Vedic Cosmogony

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At the center of Vedic creation as expressed particularly in the ṛg Veda (see ṛg Veda) is the idea of creation as separation, or sacrifice, which leads to the ordering of chaos. Incest plays a role in creation. The ṛg Veda tells how the unnamed Creator's phallus reached out to his daughter and how during the act of union some of his seed fell onto the earth resulting in the sacred words, or Vedas (see Vedas), and the rituals. The Earth itself (see Pṛthivī) may be thought of as the womb or yoni (see Yoni) of the daughter. Many versions of the incest creation would be told in the Brāhmaṇas (see Brāhmaṇas), later Vedic (see Vedism, see Vedic Mythology), texts. The Aitareya Brāhmaṇas, for instance, names the Creator as Prajāpati (see Prajāpati), who later becomes Brahmā (see Brahmā) and suggests that the daughter might be the Sky or the Dawn (see UṢas). But unlike the ṛg Veda, the Brāhmaṇas tend to stress the importance of ritual and proper action (see Dharma). Not surprisingly, therefore, the other gods criticize Prajāpati for committing incest and he is punished, especially by the protector of rituals, Rudra (see Rudra). As in the ṛg Veda, the god of fire, Agni, plays a role in making the god's seed flow, and in the Kauṣītaki Brāhmaṇa the sons of Prajāpati are involved with him in creative incest with a now seductive daughter, Dawn (UṢas). From the spilled seed of Prajāpati and his sons comes the thousand-eyed god Rudra (see Rudra), who resembles the ṛg Veda primal man PuruṢa (see Puruṣa) and who attacks his father and demands to be named. Prajāpati names him Bhava or “Existence.” In the Śatapatha Brāhmaṇa there is the motif of masturbation as the source of creation. Prajāpati literally “milks” himself, and the butter used for rituals is churned from the milk. This occurs after he creates Agni (see Agni) from his mouth. Agni as fire consumes, and sacrifice must be made to him. In terms of the Brahmanic (see Brahmanism) concern with proper ritual, the symbolism here has to do with the idea that, through sacrifice, Agni, who is Death, is appeased. Even in death the worshipper, who is fed to the fire, is reborn, because only the body is eaten by it.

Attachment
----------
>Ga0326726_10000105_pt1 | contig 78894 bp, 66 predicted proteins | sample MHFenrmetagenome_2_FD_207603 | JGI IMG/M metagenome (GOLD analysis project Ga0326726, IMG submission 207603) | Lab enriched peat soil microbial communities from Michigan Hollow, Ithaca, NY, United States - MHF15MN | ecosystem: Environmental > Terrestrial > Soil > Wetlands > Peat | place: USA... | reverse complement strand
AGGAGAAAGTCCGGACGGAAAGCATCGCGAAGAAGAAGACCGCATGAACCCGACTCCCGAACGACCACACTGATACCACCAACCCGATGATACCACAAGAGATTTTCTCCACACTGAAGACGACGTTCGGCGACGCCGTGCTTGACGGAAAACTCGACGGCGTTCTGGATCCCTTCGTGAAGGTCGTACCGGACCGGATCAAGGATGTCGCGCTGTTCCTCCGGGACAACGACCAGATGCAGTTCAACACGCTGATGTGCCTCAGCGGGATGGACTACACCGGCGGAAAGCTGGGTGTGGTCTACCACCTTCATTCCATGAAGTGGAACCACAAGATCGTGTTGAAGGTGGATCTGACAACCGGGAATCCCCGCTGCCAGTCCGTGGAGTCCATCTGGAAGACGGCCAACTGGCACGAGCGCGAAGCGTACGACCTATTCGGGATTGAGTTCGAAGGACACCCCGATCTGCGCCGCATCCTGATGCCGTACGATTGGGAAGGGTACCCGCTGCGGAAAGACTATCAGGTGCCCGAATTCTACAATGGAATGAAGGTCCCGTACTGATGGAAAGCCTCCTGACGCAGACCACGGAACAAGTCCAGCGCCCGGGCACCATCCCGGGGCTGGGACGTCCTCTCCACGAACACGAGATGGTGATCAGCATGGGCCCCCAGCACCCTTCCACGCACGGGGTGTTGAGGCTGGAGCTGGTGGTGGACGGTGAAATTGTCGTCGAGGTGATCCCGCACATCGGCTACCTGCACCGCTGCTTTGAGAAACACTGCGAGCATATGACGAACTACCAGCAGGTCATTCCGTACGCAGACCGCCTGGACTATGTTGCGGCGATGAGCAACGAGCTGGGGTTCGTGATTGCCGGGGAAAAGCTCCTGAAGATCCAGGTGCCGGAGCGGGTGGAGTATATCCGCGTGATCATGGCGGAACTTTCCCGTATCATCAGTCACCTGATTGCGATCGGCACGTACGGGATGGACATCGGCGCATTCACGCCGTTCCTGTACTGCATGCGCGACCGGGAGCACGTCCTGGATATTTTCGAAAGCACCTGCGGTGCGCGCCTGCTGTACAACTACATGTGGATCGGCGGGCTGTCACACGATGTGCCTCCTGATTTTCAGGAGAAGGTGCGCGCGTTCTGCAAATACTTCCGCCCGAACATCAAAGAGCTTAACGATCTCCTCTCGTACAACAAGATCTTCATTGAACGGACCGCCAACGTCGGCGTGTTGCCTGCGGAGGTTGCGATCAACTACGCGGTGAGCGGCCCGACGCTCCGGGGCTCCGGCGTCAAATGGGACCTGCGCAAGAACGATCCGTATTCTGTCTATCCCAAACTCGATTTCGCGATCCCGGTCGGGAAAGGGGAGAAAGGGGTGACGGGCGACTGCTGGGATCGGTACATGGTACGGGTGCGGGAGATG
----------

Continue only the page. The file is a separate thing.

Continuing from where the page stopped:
A more complex ṛg Veda creation story, which is further developed in the more philosophical Upaniṣads (see Upaniṣads), is that of Purusa, who must unite with the active female principle Prakṛti (see Prakṛti) in order for creation to be realized. In the ṛg Veda, the PuruṢa himself becomes the creation. Three quarters of him is made up of the gods, one quarter is the earthly creation. PuruṢa is divided up as the first sacrifice and from that sacrifice comes the sacred chants and formulae—the Vedas (see Vedas). His breath becomes the wind (see Vāyu), Indra (see Indra) and Agni (see Agni) come from his mouth, the moon from his brain, the sun from his eye, Heaven from his head, Earth from his two feet, and so on (see Upanisadic Cosmogony, Puranic Cosmogony, Animism).


Subjects: Religion.

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